to Jerusalem

Mar 11, 2020

The opening line of the Gospel says it all: “Jesus was going up to Jerusalem…”

For the people of the Old Testament the great city of Jerusalem surrounded the magnificent temple and was a city of pilgrimage, not like a modern-day pilgrimage to Lourdes or Rome, but more like the pilgrimage to the altar in a parish church. This holy mountain was a place built into the heart of every believer in the One God, the place where heaven touched earth, the mount where Abraham had taken Isaac for sacrifice, the site on which the Ark of the Covenant had been placed containing the Ten Commandments, the Mountain of the Lord.

But Jesus understood going up to Jerusalem in a new way. Jesus knew that the path of fully-lived life involved suffering and that his own pilgrimage towards Jerusalem involved carrying his cross to death which became the pathway to resurrection.

Jesus takes his disciples aside and said to them: “Now we are going up to Jerusalem, and the Son of Man is about to be handed over to the chief priests to be be mocked and scourged and crucified; and on the third day he will rise again.”

Pedro Arrupe was the Superior General of the Society of Jesus for eighteen years from 1965 until a debilitating stroke required him to be replaced in this position in 1983. He did not find this easy, and for the next ten years until his death in 1991 he suffered greatly.

In the midst of this suffering he wrote the perfect prayer for the disciple of Jesus who is struggling with personal suffering. You might like to share this prayer with them telling them something of the circumstance of suffering that led Arrupe to write this.

“More than ever I find myself in the hands of God.
This is what I have wanted all my life from my youth.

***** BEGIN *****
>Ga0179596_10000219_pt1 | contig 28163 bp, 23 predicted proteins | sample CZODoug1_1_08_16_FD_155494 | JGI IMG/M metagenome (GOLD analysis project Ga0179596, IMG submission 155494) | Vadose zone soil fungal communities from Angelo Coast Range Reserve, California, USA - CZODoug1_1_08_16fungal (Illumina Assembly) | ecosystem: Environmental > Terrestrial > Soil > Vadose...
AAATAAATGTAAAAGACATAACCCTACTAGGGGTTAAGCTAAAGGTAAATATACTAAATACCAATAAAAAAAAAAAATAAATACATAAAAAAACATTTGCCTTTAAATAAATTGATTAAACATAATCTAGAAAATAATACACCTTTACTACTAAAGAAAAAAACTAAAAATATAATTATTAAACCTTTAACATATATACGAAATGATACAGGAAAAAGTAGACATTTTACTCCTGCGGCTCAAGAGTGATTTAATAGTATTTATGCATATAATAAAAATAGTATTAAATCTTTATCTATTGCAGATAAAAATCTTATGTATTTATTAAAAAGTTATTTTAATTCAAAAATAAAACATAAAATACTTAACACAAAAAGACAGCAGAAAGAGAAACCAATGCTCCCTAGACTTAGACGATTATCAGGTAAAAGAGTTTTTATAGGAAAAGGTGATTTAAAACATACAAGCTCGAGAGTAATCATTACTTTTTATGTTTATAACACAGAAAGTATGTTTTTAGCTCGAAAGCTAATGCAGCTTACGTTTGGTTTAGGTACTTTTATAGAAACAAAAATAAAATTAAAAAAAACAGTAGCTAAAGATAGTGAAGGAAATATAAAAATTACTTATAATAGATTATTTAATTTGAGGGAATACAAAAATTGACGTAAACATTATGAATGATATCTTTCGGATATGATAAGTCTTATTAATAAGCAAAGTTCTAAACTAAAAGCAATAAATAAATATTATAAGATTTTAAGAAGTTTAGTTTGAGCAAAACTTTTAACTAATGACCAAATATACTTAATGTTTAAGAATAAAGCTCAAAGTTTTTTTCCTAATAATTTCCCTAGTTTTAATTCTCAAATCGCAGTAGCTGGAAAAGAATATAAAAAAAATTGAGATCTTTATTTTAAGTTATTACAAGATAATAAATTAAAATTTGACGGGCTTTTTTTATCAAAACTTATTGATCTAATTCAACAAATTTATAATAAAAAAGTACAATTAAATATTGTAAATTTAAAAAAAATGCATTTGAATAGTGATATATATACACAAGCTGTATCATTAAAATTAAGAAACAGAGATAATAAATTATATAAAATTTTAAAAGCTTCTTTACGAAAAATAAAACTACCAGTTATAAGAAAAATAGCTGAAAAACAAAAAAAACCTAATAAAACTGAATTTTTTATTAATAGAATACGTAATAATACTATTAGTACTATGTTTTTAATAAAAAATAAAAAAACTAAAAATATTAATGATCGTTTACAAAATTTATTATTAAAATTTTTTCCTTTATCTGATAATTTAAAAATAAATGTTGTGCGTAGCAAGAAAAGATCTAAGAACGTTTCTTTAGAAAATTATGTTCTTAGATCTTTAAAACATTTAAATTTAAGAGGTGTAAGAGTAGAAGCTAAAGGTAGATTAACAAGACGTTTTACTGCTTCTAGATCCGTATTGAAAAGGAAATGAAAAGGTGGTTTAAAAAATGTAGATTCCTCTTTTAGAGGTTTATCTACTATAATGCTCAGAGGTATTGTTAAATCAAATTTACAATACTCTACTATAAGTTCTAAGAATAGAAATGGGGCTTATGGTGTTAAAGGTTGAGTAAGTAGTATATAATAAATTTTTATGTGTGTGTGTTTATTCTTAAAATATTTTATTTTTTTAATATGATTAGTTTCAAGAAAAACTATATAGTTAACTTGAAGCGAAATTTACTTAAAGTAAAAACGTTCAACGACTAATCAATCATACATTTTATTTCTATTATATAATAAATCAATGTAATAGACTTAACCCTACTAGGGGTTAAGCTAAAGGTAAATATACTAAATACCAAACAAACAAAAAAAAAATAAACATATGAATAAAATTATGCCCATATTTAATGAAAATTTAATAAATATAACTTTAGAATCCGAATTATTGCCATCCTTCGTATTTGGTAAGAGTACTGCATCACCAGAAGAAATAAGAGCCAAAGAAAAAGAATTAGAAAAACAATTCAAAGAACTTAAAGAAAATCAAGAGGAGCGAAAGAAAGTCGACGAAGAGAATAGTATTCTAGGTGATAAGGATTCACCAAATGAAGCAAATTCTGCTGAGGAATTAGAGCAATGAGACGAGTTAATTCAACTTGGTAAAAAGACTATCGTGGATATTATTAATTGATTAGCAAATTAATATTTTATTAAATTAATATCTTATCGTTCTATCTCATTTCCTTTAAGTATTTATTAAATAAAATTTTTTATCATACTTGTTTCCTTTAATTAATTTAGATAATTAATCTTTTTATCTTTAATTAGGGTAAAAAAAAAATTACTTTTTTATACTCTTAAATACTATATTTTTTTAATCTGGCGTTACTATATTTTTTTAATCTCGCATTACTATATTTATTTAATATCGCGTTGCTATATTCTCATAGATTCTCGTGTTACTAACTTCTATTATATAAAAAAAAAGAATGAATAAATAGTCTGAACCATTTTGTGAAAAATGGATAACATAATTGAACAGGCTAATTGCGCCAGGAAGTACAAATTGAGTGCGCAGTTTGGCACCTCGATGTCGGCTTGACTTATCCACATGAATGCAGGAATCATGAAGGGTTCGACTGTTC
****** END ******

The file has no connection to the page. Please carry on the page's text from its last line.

But now there is a difference;
the initiative is entirely with God.
It is indeed a profound spiritual experience
to know and feel myself so totally in God’s hands”.

An Invitation:

  • In the heart of this Lenten journey to Jerusalem, the place of death and resurrection, take time to reflect with the prayer of Pedro Arrupe above.

4 Comments

  1. Thank you Fr John for this reflection. It is supportively powerful at a timely time.

    Reply
  2. The Divine prayer of Pedro Arrupe depicts the Heart of the Beatitudes.
    Recently, I was fortunate to attend a ‘film evening’ at Mount St Joseph’s, Whanganui, entitled, “Notes on Blindness”. It is a Docudrama about Author and Theologian Professor, John Hull, (who lost his eyesight in mid-life, due to cataracts and retinal detachment). and epitomizes the reality of our innate potential to ‘see the light despite the darkness’. His final words recorded in his book, ‘Touching the Rock’, underpin the Heart of the Beatitudes and encompasses the path of a fully lived life ……
    “To gain our full humanity, blind people and sighted people need to see each other”.
    Thank you, Father John, for another life-giving Blessing of the life-giving ‘path to Jerusalem’. +

    Reply
  3. This is a great profound fully lived experience that gives testimony of ones realisation of walking close by with The Suffering Jesus and to be led n touched by the Divine – surrendering to the Moment of Mystic . Thank you Fr John

    Reply
  4. Fr Petro’s prayer is beautiful – useful in any given situation – even without a debilitating illness…thank you.

    Reply

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